world, empathize with the troops their age who are fighting in the gulf but also feel for the Iraqi people.
For each age group, participation in the war is justified by the news media, Mr. Ghani said.
"The media plays a crucial role because the language of justification for the war comes from the media," he said. "Television is a common bond which supplies ready-made answers."
These answers, say ethicists, provide moral justification for the war.
"Everyone agrees war is a bad thing, so we need to find reasons for doing it," said Deni Elliott, director of the Ethics Institute at Dartmouth College in Hanover, N.H.
"The United States government is controlling the information on this war. In the last two decades, the government has put into place a public relations system that is as at least as sophisticated as their weapons systems."
Toby Pitts, a stockbroker in Columbia and a member of the Episcopal Church of the Good Shepherd in Ruxton, said he got most of his information about the war from the news media. That information, he added, convinced him the war is just. "Saddam Hussein is an evil man. He has perpetuated horrifying crimes against his own people and the Kurdish people," Mr. Pitts said. "If unchecked, he will begin another war with Israel. Evil of this magnitude is difficult for Americans to fathom. How do I know all this? The media."
Mr. Pitts' support for the U.S. effort was not deflected by the bombing deaths of Baghdad civilians. He expressed confidence the U.S. government would not have bombed structures that had been identified as civilian shelters. But he also said innocent deaths were a fact of life in wartime.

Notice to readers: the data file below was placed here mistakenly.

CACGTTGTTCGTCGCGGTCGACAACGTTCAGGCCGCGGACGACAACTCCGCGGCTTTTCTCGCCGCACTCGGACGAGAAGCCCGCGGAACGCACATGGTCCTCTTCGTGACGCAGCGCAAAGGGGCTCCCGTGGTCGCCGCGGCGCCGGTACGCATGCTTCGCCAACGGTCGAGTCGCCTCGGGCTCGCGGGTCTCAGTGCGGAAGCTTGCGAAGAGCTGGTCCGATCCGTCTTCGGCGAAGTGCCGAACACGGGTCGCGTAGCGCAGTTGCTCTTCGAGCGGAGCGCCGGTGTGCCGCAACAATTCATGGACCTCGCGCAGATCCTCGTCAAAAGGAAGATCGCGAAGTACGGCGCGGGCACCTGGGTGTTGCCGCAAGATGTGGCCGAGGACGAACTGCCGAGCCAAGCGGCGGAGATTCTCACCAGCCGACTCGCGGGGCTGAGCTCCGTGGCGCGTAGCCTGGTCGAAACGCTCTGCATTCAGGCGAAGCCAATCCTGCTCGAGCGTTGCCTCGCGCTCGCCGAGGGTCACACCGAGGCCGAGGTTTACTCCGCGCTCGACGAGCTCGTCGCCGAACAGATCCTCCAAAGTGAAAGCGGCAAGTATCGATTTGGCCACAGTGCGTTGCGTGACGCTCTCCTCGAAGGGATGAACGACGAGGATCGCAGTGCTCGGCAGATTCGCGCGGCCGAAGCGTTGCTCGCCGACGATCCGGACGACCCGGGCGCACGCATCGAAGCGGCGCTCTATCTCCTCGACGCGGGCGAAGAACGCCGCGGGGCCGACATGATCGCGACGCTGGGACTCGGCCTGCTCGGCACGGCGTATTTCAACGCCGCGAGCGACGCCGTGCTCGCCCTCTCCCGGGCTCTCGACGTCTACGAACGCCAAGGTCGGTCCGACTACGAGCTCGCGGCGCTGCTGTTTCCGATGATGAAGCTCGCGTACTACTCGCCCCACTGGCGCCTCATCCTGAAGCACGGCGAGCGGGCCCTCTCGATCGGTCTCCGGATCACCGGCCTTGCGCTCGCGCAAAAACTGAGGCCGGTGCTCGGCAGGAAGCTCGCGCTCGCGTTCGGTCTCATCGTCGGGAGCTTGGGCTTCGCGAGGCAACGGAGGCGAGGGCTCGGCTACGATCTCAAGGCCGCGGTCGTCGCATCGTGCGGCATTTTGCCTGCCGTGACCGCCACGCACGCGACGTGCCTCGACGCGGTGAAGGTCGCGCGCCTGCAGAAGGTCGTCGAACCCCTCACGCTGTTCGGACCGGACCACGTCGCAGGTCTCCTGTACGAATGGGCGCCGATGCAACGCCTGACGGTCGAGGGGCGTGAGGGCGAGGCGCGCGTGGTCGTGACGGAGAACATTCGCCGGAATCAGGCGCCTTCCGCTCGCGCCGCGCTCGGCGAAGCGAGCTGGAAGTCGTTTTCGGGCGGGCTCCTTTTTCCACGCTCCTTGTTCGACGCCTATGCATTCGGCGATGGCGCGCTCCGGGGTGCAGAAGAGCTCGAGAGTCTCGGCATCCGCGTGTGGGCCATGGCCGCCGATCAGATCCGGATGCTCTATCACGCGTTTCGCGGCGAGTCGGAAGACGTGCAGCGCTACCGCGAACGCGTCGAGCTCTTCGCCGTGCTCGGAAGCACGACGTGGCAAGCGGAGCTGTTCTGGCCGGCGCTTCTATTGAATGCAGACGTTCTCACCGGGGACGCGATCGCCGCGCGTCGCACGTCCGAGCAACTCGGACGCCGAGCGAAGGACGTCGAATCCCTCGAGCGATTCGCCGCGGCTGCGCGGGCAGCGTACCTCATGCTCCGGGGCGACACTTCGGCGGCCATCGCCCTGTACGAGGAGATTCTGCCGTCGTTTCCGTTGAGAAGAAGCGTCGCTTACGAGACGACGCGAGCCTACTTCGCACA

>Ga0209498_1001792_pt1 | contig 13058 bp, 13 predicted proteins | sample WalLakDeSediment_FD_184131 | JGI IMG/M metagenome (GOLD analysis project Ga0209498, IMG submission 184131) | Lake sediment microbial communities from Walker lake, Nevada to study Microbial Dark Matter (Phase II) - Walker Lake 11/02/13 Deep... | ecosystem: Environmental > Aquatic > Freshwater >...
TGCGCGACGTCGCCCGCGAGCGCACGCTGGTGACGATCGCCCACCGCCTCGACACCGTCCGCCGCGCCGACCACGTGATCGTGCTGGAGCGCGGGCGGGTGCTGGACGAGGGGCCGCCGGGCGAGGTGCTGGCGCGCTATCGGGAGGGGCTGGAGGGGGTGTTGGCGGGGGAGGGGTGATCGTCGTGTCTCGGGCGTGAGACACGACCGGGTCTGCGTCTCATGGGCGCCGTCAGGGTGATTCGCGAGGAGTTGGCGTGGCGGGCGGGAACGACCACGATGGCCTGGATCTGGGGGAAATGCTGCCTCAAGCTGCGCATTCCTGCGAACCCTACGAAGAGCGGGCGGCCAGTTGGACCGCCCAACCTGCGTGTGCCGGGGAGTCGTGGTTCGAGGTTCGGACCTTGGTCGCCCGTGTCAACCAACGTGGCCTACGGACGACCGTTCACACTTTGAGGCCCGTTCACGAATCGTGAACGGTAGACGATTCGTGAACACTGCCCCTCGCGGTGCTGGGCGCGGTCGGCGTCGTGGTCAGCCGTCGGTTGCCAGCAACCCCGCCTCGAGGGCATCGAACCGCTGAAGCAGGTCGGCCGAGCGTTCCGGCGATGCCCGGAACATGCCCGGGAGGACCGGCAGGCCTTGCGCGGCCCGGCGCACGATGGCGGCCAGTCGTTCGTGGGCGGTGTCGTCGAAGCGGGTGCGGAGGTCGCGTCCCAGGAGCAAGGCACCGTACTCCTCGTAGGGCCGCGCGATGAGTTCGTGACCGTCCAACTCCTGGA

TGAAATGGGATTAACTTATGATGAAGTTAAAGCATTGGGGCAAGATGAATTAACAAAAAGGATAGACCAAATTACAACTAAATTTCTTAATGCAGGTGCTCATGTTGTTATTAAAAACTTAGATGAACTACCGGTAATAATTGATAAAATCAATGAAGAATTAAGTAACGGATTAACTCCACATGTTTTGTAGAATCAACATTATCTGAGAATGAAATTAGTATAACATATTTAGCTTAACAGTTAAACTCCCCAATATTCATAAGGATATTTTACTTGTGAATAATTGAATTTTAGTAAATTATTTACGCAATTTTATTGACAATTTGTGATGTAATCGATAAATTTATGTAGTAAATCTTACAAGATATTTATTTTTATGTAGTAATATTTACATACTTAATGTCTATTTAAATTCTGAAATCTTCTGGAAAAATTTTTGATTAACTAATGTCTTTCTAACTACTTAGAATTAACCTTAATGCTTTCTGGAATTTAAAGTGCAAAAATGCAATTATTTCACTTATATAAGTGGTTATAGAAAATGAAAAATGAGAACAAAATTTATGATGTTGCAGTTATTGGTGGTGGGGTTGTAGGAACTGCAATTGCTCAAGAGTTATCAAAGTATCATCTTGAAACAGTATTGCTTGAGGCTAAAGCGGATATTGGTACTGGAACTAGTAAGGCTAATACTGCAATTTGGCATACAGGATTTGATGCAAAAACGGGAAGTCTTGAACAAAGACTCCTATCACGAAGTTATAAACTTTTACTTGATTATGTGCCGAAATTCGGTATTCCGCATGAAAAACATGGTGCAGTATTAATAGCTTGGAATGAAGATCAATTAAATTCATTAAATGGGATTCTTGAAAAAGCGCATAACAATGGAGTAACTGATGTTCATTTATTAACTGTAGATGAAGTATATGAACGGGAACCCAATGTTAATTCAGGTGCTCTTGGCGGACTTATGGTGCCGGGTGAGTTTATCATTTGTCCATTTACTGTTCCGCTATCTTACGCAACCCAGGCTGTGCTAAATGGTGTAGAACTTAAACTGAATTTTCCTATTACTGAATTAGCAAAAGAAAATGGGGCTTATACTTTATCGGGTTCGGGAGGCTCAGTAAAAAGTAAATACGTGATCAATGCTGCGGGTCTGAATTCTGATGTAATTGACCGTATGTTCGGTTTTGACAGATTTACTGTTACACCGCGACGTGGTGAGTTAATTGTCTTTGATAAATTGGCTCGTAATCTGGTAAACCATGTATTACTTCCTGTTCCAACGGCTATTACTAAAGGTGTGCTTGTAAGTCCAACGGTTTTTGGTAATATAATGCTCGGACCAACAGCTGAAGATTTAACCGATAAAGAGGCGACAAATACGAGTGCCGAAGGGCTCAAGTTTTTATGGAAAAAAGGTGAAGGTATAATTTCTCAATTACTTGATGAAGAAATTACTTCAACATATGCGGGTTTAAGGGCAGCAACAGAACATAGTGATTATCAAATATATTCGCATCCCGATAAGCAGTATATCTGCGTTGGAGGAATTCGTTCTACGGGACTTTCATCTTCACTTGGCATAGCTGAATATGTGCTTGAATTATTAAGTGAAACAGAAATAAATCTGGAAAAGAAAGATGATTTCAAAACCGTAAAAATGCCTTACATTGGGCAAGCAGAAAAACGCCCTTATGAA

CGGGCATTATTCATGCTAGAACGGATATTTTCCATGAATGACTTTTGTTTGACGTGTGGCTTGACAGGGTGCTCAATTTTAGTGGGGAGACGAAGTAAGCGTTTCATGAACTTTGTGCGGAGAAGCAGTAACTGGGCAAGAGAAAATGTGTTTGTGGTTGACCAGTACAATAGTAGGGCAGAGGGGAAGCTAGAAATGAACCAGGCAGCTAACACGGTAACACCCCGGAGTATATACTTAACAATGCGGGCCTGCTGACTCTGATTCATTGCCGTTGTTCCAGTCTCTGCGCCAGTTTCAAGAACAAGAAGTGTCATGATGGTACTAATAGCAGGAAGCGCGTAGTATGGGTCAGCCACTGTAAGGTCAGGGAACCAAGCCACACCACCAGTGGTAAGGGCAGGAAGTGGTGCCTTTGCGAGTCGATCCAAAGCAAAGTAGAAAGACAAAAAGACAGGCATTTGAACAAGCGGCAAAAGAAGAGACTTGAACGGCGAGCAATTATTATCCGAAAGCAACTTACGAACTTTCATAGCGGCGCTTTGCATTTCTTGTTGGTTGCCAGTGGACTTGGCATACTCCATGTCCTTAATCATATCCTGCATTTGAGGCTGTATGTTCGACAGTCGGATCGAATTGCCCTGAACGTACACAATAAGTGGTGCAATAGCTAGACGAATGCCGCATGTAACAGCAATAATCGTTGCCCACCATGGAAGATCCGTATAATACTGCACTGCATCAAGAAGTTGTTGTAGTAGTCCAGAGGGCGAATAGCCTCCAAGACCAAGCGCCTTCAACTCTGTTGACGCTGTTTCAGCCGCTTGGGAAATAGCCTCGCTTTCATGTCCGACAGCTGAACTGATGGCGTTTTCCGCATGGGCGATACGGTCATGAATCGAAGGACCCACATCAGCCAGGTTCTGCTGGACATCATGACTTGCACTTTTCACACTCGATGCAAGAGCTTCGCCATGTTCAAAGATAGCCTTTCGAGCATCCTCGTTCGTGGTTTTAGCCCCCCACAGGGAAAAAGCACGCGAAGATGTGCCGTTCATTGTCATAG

"This is a war, and it's a mess," he said. "But the people who are using human emotions as a political basketball should be more ashamed than the people dropping the bombs."
While Mr. Pitts and Mr. Dopkin have wed their moral opposition to Mr. Hussein to political support for the war, others have woven pragmatic, political and spiritual threads in opposition to the U.S. effort.
Leronia Josey, a Baltimore attorney who attends Bethel African Methodist Episcopal Church, says she's not a pacifist. She just doesn't buy the reasons given for the Persian Gulf war, and she doesn't think the U.S. position is "biblically pure."
"We were there to protect Kuwait, but I don't think that was our role," said Ms. Josey, adding she opposed the war but supported the troops. "Besides, Ronald Reagan was one of Saddam's biggest supporters. The United States is so inconsistent. We propped up Saddam with the weapons that he is now using against us."
Mubasher Ahmad, a Muslim missionary based in Baltimore, agrees. He is not a pacifist either, he says, but the United States' inconsistencies make it hard to fashion a moral case for this war.
"The Americans didn't do anything when China invaded Tibet or when India seized Kashmir," he said. "My religion says you shouldn't be hypocritical. I have sympathy for the Kuwaitis, but what about all the others who have been tyrannized?"
Rebecca Richards is a pacifist. She believes war must be avoided, because violence against any of God's creatures is tantamount to violence against God. She rejects the notion that Mr. Hussein is the embodiment of evil.
"Saddam Hussein may have done some evil things but we, too, have done some evil," said Ms. Richards, a Methodist minister who directs the Racial Justice Center at the YWCA in Baltimore. "We get nowhere if we label the other side as evil to justify the evil we do."
Ms. Richards said the church she attended, St. John's United Methodist Church, provided forums for discussing the morality of war. Mr. Dopkin said his rabbi had raised the issue in sermons. Ms. Josey reported that her pastor, too, talked regularly about the war.
But Mr. Pitts and others said their churches did not offer enough opportunities to discuss and debate the crisis.